The Wire had a correspondent at last Thursday’s (June 18) rain-threatened first-round of the U.S Open golf tournament, at the Bethpage Black course near Cablevision Systems headquarters on Long Island outside New York City.
The people’s course, in Bethpage State Park. Where Tiger triumphed in 2002. Sweet. Well worth a trip that involved a car drive, a subway trip, a railroad excursion, a shuttle bus and a walk.
The rain was intermittent, but certainly seemed playable. If the golfers could endure, The Wire could too, making it to the first tee around 10 a.m.
Instantly, the bull horn sounded, to suspend play.
There’s something to be said for timing being everything.
Umbrellas held high, The Wire dug in for a wait. A guy who said his name was Macgruder joked about how the Scottish invented golf to have something to do when it rained. The Curb Your Enthusiasm episode in which Larry didn’t trust the golfing meteorologist came to mind. So did the impact the weather would have on ESPN and NBC’s ratings.
Some golf notables — Rory Sabbatini, Luke Donald, Geoff Ogilvy and Paul Casey among them — sloshed by en route to clubhouse. Then, photographers and camera men dragged their equipment back up the hill.
On the 18th green, three squeeges were in full push. That was to be expected. But judging by the water getting raked off the fairway below, it became apparent this round was unlikely to be saved.
With cell phones prohibited (no snapshots of Tiger — or, perish the thought, a ring tone roughing a drive), there wasn’t any easy way to call and update Mother Nature’s plan. And at least where the hoi polloi dodged the growing puddles and slid through the matted grass, TVs and computers with weather updates were hidden.
Meanwhile, a Jumbotron replayed Tiger Woods’s physical pain and Rocco Mediate’s emotional rollercoaster during an encore of their 18-hole U.S. Open playoff duel at Torrey Pines in California last June.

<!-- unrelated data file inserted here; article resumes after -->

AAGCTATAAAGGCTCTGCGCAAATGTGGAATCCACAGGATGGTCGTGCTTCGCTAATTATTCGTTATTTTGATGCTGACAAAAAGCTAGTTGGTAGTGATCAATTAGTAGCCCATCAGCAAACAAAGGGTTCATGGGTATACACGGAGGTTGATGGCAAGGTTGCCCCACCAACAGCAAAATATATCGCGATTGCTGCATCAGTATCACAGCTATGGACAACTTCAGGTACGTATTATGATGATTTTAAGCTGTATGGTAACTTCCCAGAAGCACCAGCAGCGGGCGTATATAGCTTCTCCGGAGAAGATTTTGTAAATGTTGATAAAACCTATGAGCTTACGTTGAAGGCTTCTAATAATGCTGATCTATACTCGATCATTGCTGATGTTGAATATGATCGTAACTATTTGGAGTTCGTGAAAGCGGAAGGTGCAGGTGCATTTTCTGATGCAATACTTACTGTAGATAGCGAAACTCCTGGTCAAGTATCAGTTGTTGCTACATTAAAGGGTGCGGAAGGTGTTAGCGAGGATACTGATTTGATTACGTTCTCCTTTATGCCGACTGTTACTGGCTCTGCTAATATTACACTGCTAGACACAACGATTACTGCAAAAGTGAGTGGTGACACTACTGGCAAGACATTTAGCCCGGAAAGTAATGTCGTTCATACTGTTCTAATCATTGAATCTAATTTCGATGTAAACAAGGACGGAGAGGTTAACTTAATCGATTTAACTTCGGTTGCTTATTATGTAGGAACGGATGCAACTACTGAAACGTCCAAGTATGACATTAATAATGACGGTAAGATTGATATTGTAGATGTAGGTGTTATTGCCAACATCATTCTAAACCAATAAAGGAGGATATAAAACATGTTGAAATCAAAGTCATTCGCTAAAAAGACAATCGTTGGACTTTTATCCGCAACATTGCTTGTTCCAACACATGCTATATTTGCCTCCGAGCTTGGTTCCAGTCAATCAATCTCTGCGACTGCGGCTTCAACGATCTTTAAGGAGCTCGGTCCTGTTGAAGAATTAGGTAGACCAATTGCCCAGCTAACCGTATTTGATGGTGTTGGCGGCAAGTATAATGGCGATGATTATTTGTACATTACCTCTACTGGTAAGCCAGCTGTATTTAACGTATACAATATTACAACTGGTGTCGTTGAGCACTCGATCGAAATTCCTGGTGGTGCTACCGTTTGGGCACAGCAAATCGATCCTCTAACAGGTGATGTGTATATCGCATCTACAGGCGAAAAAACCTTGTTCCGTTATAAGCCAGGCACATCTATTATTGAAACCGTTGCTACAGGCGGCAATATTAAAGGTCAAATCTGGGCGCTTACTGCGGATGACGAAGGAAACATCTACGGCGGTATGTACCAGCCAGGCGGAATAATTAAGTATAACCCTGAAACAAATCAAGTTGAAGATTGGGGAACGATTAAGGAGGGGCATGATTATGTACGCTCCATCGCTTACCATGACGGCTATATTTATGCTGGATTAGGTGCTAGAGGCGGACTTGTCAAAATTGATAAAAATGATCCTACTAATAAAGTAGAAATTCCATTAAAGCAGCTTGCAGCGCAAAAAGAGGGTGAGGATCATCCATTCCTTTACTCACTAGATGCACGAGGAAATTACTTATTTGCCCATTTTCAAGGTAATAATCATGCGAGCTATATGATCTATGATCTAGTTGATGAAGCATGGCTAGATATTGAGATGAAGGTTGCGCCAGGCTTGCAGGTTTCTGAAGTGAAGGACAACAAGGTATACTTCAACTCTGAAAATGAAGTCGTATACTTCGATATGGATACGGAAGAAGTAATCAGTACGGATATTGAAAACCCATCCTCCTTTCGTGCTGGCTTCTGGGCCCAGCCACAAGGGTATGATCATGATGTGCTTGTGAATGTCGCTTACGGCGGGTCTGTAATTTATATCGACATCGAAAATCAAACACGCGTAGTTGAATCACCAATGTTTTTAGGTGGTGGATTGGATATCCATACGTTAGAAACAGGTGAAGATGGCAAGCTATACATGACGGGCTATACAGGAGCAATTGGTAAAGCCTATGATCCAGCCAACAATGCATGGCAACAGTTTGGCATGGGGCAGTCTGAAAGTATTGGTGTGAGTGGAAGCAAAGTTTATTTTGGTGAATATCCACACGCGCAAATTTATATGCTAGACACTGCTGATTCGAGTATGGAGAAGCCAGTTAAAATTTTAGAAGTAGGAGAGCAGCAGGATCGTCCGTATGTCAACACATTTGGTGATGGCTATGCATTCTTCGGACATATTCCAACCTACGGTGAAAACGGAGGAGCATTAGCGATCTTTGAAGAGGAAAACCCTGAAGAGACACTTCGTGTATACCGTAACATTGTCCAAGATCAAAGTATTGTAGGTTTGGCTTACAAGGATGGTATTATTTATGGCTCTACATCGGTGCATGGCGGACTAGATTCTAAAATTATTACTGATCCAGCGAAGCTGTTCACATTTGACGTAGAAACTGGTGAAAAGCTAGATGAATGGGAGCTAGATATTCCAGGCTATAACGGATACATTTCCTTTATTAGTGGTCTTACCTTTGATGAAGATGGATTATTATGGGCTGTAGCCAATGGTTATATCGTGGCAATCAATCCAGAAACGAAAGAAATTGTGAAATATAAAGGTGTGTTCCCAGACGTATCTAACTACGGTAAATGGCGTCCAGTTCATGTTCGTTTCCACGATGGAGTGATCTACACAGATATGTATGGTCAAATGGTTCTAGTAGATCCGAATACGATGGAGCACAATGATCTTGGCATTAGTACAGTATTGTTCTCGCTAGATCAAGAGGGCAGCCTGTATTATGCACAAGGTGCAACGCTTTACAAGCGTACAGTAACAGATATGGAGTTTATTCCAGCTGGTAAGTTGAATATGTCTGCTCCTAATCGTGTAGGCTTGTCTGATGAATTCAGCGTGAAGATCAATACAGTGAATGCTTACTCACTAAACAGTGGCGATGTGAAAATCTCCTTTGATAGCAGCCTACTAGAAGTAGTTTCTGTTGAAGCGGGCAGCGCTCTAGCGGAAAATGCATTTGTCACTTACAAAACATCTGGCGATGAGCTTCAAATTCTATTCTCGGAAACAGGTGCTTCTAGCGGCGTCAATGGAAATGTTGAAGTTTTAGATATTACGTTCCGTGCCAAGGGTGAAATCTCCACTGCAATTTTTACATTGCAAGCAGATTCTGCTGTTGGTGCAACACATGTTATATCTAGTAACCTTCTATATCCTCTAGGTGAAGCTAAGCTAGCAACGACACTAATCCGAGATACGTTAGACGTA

Then a blank screen. As the satellite searched for its signal, we hoped for The Weather Channel, Cablevision’s local News 12 channel or perhaps its sister traffic-and-weather service. Alas, Tiger-Rocco returned.
The Wire planned to, too. But on Saturday, when another deluge was forecast. Hopefully the TV issues were worked out by then.
Free Museum Days Help Lift Ovation
Ovation TV is crediting its local affiliate efforts with helping pick up cable subscribers lately.
The arts network has local programs going with Comcast, Time Warner Cable and Charter Communications currently. It has launched local video-on-demand fare on Comcast in Chicago, with programs including Art & the City: Chicago and with Comcast is sponsoring free Tuesdays at the Museum of Contemporary Art there.
With Time Warner, Ovation is doing free days at the Dallas Art Museum and sponsoring “Jazz Fridays” at the Los Angeles County Museum of Art.
In New England, Ovation is working with Charter to support its “Live It” loyalty program by supplying a number of local art and cultural assets for customer rewards, including museum memberships and theater tickets.
The payoff: Comcast added Ovation in several new markets this year, including Houston, Boston and, in August, Portland, Ore. Time Warner Cable added it in Albuquerque, N.M., and parts of the New York City market, and Charter added Ovation subscribers in New England.
The network is at 32 million subscribers now, projecting 37 million at year-end.
To FCC Turning 75, A Plea for Diversity
The Minority Media & Telecommunications Council wished the Federal Communications Commission a happy birthday last Friday (June 19) but said it needed to improve its record.
The FCC opened its doors June 19, 1934, after President Franklin D. Roosevelt suggested to Congress that there was a need for an agency to oversee all the services “which rely on wires, cables, or radio as a medium of transmission.”
In a statement, MMTC chairman and former FCC commissioner Henry Rivera said the FCC owed a debt of gratitude to a lot of people who had “devoted their lives to telecom policy and the public interest.”
He also said the new FCC needed to devote itself to meeting the challenge of producing diversity and competition “in all of the industries it regulates.
Rivera advised the Obama campaign and was at one time a candidate for FCC chairman. His emphasis on ownership diversity is a sentiment shared by acting chairman Michael Copps.
According to staffers, the FCC had planned a birthday party Friday afternoon in the commission meeting room.